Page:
Supreme Court agrees to hear 2d Amendment case involving NYC firearm transport restrictions

Le·gal In·sur·rec·tion | 1/22/2019 | William A. Jacobson
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The Supreme Court finally has agreed to hear a 2d Amendment case, the first time since the Heller v D.C. (2008) and McDonald v. Chicago (2010) decisions.

Some of the Justices, and other commentators, have lamented the failure of the Court to take 2d Amendment cases.

February - Court - Case - California - Waiting

In February 2018, Court refused to hear a case challenging a California mandatory 10-day waiting period which had to be observed even for those who already owned guns legally and had gone through the permitting and background check. Justice Thomas wrote in dissent:

The Second Amendment protects “the right of the people to keep and bear Arms,” and the Fourteenth Amendment requires the States to respect that right, McDonald v. Chicago, 561 U. S. 742, 749–750 (2010) (plurality opinion); id., at 805 (THOMAS, J., concurring in part and concurring in judgment). Because the right to keep and bear arms is enumerated in the Constitution, courts cannot subject laws that burden it to mere rational-basis review. District of Columbia v. Heller, 554 U. S. 570, 628, n. 27 (2008).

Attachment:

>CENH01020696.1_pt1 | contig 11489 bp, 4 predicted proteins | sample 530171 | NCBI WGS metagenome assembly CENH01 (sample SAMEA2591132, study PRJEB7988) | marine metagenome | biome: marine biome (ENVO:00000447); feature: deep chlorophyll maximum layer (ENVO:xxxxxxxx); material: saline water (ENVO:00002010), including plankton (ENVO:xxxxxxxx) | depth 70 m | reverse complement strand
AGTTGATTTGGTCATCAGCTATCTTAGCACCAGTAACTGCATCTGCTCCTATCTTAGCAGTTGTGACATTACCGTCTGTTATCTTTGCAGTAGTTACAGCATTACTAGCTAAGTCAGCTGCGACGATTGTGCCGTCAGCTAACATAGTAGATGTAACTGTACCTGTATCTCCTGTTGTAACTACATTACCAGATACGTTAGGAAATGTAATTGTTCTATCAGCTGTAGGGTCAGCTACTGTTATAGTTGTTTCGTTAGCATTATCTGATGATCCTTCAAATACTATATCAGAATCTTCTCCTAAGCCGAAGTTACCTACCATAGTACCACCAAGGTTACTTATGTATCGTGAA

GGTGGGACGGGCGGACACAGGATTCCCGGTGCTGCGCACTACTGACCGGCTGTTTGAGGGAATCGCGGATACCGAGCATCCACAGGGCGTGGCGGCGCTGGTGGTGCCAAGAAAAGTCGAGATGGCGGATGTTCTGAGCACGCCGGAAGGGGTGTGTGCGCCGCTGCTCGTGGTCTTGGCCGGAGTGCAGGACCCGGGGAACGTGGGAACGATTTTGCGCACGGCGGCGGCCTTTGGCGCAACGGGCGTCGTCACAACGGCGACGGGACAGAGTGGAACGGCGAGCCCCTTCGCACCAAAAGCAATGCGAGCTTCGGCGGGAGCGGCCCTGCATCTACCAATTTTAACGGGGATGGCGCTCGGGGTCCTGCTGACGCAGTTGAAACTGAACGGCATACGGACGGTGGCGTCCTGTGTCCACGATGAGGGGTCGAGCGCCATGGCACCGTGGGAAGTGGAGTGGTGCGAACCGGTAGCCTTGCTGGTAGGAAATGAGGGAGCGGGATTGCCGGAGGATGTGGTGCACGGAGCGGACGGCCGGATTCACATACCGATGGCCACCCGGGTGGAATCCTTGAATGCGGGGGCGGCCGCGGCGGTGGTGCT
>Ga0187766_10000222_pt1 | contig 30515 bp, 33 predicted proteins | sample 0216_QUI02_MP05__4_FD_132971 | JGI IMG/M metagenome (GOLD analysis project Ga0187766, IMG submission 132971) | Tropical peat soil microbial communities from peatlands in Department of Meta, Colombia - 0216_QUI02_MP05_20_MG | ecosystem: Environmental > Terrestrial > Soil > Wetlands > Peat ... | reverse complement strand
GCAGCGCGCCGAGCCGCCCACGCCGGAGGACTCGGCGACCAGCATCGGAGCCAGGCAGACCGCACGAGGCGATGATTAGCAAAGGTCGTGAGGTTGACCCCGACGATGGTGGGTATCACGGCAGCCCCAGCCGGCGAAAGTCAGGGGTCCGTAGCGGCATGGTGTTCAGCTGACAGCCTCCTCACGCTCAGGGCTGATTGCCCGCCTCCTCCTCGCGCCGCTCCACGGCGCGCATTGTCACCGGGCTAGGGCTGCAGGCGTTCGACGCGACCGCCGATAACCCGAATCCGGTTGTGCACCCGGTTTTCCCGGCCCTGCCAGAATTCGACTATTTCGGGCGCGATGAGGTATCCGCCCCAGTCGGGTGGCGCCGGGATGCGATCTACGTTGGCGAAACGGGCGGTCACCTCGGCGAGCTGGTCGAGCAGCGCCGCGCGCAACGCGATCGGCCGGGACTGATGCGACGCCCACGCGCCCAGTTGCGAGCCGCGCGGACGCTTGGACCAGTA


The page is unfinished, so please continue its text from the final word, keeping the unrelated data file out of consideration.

Decision - That…

But the decision below did just that….

If a lower court treated another right so cavalierly, I have little doubt that this Court would intervene. But as evidenced by our continued inaction in this area, the Second Amendment is a disfavored right in this Court.

Business - Rights - Upon - Heller - Supra

Because I do not believe we should be in the business of choosing which constitutional rights are “really worth insisting upon,” Heller, supra, at 634, I would have granted certiorari in this case….

Our continued refusal to hear Second Amendment cases only enables this kind of defiance. We have not heard argument in a Second Amendment case for nearly eight years. Peruta v. California, 582 U. S. ___, ___ (2017) (THOMAS, J., dissenting from denial of certiorari) (slip op., at 7). And we have not clarified the standard...
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